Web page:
One of ordinary skill will appreciate that the length of the control member will depend upon the material being used for the control member, the displacement of the elongate tensioning element that is desired, and the configuration of the control unit. For example, if a catheter includes a pull wire that must be linearly displaced by about three-quarters of an inch in order to fully deflect the catheter, then a variety of configurations may be used. If Flexinol™ wire of a particular diameter is used as the control element, where it is known that Flexinol™ wire of that diameter contracts by about 5% during heating, then to achieve three-quarters of an inch displacement will require a length of Flexinol™ wire as follows:
  • [0000]

    Length L=(0.75 inches)/0.05=15 inches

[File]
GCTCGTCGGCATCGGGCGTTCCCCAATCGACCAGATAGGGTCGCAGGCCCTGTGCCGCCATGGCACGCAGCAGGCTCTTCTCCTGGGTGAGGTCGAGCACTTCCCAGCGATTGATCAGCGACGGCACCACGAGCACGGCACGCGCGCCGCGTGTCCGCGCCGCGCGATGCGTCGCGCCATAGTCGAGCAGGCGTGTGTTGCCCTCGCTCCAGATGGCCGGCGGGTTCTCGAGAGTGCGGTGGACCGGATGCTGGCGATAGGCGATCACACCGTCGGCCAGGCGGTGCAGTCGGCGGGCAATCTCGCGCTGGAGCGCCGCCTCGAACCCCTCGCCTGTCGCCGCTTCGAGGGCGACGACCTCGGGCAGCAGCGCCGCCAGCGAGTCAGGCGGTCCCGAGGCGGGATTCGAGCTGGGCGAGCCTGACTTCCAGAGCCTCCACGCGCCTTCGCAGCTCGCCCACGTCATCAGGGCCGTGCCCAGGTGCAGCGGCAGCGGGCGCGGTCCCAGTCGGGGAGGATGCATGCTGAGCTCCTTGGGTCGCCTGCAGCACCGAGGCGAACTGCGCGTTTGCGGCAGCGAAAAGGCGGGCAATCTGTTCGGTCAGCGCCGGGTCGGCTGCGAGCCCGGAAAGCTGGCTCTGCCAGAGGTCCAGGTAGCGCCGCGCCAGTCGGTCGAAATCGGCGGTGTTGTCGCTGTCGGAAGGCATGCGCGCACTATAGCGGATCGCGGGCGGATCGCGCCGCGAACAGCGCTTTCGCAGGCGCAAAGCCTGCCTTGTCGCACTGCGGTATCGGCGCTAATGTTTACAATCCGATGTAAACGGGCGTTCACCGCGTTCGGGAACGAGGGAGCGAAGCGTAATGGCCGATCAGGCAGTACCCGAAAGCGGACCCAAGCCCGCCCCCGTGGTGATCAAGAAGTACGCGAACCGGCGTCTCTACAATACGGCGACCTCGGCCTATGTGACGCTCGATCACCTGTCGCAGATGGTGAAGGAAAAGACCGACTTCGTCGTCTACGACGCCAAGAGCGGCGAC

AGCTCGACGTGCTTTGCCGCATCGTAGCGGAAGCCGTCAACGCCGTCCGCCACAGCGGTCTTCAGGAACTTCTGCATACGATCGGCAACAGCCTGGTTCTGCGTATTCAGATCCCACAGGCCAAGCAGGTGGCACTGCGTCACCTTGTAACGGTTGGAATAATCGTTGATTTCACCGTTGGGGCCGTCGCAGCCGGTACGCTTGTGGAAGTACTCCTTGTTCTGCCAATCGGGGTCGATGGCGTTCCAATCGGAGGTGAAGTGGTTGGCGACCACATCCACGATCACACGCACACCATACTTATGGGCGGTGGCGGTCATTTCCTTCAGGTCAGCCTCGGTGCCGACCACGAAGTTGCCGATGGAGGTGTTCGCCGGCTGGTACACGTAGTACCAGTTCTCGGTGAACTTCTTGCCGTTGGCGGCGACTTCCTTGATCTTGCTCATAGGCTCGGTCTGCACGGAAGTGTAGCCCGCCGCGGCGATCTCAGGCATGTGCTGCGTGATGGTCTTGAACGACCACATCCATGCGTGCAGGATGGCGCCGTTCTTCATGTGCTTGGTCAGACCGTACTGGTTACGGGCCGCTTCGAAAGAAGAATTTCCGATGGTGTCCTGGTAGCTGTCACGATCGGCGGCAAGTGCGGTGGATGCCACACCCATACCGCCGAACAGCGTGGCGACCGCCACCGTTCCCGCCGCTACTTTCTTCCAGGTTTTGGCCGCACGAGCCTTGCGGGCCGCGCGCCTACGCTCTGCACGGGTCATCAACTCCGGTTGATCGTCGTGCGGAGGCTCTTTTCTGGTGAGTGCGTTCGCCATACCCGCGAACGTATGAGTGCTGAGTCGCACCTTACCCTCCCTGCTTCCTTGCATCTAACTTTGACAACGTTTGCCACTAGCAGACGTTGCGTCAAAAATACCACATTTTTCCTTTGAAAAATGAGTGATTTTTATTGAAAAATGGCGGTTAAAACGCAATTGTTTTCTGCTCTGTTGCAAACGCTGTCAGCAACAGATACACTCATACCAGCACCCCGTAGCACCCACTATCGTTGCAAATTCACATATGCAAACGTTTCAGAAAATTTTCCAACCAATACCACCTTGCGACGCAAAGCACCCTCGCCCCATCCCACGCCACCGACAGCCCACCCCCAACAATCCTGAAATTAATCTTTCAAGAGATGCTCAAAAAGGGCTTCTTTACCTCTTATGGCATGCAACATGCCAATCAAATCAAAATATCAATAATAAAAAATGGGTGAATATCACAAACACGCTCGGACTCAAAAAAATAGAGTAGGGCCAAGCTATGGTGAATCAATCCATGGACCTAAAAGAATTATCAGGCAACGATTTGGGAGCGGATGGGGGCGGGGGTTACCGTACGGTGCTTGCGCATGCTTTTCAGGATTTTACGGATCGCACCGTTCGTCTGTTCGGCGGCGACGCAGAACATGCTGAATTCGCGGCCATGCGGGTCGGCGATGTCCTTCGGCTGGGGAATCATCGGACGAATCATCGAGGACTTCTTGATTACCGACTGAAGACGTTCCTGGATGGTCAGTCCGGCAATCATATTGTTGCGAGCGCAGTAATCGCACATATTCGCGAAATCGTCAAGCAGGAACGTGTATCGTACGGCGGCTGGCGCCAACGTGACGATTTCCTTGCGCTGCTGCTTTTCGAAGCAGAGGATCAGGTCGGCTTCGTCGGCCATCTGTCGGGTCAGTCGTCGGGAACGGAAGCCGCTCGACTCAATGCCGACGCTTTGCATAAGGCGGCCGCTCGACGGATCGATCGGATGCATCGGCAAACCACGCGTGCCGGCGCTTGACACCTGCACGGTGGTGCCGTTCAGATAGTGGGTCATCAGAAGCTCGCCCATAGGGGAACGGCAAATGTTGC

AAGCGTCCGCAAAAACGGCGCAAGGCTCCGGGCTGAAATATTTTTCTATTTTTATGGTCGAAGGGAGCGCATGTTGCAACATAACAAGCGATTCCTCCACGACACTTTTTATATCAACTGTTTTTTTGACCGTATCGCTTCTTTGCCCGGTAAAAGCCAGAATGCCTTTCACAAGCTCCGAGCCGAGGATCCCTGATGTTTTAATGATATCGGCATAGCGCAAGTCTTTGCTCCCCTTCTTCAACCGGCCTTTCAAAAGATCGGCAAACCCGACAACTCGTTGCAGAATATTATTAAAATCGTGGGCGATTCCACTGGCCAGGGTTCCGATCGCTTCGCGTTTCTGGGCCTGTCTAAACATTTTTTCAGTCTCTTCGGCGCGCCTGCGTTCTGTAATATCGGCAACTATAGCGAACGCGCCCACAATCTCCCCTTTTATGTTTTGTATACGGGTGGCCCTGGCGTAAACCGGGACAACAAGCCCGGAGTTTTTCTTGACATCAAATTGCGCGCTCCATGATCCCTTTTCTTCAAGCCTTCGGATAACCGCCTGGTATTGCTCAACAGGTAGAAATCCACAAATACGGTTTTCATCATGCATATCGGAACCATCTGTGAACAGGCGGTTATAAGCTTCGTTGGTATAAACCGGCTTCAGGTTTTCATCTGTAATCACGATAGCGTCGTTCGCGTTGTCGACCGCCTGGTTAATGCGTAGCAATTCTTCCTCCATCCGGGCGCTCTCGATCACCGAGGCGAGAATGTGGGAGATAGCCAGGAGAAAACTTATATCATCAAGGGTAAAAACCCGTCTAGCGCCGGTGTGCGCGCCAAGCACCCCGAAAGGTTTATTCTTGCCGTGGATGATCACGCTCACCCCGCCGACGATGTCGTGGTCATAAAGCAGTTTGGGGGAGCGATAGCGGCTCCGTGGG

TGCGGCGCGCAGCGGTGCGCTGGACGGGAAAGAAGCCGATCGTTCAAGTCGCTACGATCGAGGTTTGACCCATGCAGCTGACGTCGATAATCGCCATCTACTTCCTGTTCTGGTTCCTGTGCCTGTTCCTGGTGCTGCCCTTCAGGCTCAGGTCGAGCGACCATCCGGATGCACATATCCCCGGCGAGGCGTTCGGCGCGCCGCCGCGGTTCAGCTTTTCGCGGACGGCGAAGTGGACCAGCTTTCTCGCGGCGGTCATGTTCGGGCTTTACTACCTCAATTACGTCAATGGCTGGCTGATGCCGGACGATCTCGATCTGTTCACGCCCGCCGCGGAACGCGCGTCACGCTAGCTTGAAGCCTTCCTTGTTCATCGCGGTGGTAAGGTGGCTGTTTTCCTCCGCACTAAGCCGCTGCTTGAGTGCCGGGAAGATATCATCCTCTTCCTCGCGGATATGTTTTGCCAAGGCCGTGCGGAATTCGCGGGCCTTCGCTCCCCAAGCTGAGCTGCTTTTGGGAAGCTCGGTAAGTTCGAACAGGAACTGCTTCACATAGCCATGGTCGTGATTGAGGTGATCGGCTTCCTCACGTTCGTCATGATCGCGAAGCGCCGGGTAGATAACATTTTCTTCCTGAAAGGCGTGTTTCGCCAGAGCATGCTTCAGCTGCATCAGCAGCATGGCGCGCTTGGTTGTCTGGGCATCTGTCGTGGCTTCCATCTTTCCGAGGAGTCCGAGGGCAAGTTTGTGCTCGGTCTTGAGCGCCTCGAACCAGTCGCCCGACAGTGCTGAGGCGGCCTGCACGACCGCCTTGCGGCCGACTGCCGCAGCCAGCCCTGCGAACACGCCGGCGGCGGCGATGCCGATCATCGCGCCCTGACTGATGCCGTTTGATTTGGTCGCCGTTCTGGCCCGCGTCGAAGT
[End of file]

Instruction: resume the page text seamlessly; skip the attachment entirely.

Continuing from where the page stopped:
• [0063]
    This length may dictate that the control unit be at least 15 inches long, or if the embodiment described in FIG. 2 is used, the length of the control unit may be cut by as much as about 50% by using a single pulley, or more if additional pulleys are used.
  • [0064]
    If the control member is to be made of a helix having a negative coefficient of thermal expansion, for example a BMX series biometal helix, then the control member may be much shorter. Because the helix configuration achieves a much higher contraction rate (as much as about 30% to about 70% of the overall length), a control member as short as about 1.1 inches to about 2.5 inches may be used, depending upon the diameter of the wire, the diameter of the helix and the characteristics of the wire being used.
  • [0065]
    Although at least four embodiments of this invention have been described above with a certain degree of particularity, those skilled in the art could make numerous alterations to the disclosed embodiments without departing from the spirit or scope of this invention.
  • [0066]